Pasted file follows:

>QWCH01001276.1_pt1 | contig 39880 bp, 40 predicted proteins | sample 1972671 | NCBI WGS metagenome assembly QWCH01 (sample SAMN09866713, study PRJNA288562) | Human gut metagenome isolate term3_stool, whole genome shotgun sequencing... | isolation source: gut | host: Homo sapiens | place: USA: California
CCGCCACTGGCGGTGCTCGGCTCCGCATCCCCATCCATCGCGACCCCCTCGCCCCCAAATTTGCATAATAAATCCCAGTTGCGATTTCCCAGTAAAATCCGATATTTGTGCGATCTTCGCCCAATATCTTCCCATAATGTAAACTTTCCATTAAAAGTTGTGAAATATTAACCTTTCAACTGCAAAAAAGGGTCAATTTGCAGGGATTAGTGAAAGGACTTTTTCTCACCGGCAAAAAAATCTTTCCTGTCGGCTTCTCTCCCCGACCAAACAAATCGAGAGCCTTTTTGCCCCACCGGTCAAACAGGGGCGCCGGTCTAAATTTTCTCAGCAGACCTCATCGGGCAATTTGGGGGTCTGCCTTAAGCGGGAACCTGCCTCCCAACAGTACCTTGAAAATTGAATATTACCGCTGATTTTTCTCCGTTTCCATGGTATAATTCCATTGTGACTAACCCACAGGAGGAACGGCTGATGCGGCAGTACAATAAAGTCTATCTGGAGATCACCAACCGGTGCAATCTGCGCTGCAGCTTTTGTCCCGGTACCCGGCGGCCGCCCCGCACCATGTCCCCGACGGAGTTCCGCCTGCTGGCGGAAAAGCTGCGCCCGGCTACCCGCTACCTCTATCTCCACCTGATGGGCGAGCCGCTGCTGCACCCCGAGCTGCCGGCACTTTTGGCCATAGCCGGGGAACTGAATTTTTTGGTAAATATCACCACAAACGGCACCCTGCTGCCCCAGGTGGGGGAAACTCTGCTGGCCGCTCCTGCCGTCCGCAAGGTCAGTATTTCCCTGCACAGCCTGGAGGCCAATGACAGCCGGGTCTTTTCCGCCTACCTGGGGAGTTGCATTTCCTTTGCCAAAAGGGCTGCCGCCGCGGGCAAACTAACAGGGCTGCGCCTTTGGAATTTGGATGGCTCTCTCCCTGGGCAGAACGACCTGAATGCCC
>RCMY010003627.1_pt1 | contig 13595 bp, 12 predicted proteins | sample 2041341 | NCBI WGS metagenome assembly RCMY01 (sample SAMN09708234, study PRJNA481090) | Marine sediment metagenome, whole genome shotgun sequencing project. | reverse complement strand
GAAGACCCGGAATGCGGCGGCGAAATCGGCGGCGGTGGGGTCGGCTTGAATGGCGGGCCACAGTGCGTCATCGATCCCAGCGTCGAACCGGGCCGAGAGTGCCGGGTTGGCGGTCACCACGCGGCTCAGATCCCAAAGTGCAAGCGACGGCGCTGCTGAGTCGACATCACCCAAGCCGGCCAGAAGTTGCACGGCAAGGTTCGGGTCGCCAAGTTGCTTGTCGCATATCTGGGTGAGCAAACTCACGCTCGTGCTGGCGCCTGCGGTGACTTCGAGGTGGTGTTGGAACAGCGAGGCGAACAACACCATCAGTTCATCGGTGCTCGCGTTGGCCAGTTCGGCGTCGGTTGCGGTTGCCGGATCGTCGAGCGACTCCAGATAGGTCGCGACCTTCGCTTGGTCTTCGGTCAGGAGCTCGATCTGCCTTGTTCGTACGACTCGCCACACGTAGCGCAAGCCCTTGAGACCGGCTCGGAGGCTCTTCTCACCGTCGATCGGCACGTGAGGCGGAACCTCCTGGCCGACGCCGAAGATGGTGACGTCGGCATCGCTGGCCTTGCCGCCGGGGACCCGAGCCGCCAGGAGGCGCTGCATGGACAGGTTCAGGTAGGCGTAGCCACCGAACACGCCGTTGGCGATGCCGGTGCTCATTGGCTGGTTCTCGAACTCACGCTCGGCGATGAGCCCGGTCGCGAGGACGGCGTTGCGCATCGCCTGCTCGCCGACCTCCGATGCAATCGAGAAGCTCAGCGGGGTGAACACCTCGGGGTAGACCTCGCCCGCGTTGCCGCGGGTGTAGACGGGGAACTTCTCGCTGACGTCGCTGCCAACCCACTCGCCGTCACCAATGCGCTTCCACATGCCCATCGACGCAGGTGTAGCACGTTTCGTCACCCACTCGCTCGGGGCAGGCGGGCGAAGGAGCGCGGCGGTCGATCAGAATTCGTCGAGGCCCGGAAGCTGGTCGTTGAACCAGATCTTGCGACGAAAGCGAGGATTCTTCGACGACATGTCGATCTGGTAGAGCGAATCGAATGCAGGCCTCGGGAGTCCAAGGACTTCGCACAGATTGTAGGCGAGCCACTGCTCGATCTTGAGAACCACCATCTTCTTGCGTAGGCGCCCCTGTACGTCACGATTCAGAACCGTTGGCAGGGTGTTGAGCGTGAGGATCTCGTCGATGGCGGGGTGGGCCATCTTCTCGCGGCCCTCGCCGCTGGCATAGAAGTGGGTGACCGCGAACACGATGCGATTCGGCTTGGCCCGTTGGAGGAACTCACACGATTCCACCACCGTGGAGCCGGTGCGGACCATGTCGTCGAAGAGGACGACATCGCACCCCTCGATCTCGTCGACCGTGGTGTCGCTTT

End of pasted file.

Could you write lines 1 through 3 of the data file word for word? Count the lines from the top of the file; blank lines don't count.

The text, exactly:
>QWCH01001276.1_pt1 | contig 39880 bp, 40 predicted proteins | sample 1972671 | NCBI WGS metagenome assembly QWCH01 (sample SAMN09866713, study PRJNA288562) | Human gut metagenome isolate term3_stool, whole genome shotgun sequencing... | isolation source: gut | host: Homo sapiens | place: USA: California
CCGCCACTGGCGGTGCTCGGCTCCGCATCCCCATCCATCGCGACCCCCTCGCCCCCAAATTTGCATAATAAATCCCAGTTGCGATTTCCCAGTAAAATCCGATATTTGTGCGATCTTCGCCCAATATCTTCCCATAATGTAAACTTTCCATTAAAAGTTGTGAAATATTAACCTTTCAACTGCAAAAAAGGGTCAATTTGCAGGGATTAGTGAAAGGACTTTTTCTCACCGGCAAAAAAATCTTTCCTGTCGGCTTCTCTCCCCGACCAAACAAATCGAGAGCCTTTTTGCCCCACCGGTCAAACAGGGGCGCCGGTCTAAATTTTCTCAGCAGACCTCATCGGGCAATTTGGGGGTCTGCCTTAAGCGGGAACCTGCCTCCCAACAGTACCTTGAAAATTGAATATTACCGCTGATTTTTCTCCGTTTCCATGGTATAATTCCATTGTGACTAACCCACAGGAGGAACGGCTGATGCGGCAGTACAATAAAGTCTATCTGGAGATCACCAACCGGTGCAATCTGCGCTGCAGCTTTTGTCCCGGTACCCGGCGGCCGCCCCGCACCATGTCCCCGACGGAGTTCCGCCTGCTGGCGGAAAAGCTGCGCCCGGCTACCCGCTACCTCTATCTCCACCTGATGGGCGAGCCGCTGCTGCACCCCGAGCTGCCGGCACTTTTGGCCATAGCCGGGGAACTGAATTTTTTGGTAAATATCACCACAAACGGCACCCTGCTGCCCCAGGTGGGGGAAACTCTGCTGGCCGCTCCTGCCGTCCGCAAGGTCAGTATTTCCCTGCACAGCCTGGAGGCCAATGACAGCCGGGTCTTTTCCGCCTACCTGGGGAGTTGCATTTCCTTTGCCAAAAGGGCTGCCGCCGCGGGCAAACTAACAGGGCTGCGCCTTTGGAATTTGGATGGCTCTCTCCCTGGGCAGAACGACCTGAATGCCC
>RCMY010003627.1_pt1 | contig 13595 bp, 12 predicted proteins | sample 2041341 | NCBI WGS metagenome assembly RCMY01 (sample SAMN09708234, study PRJNA481090) | Marine sediment metagenome, whole genome shotgun sequencing project. | reverse complement strand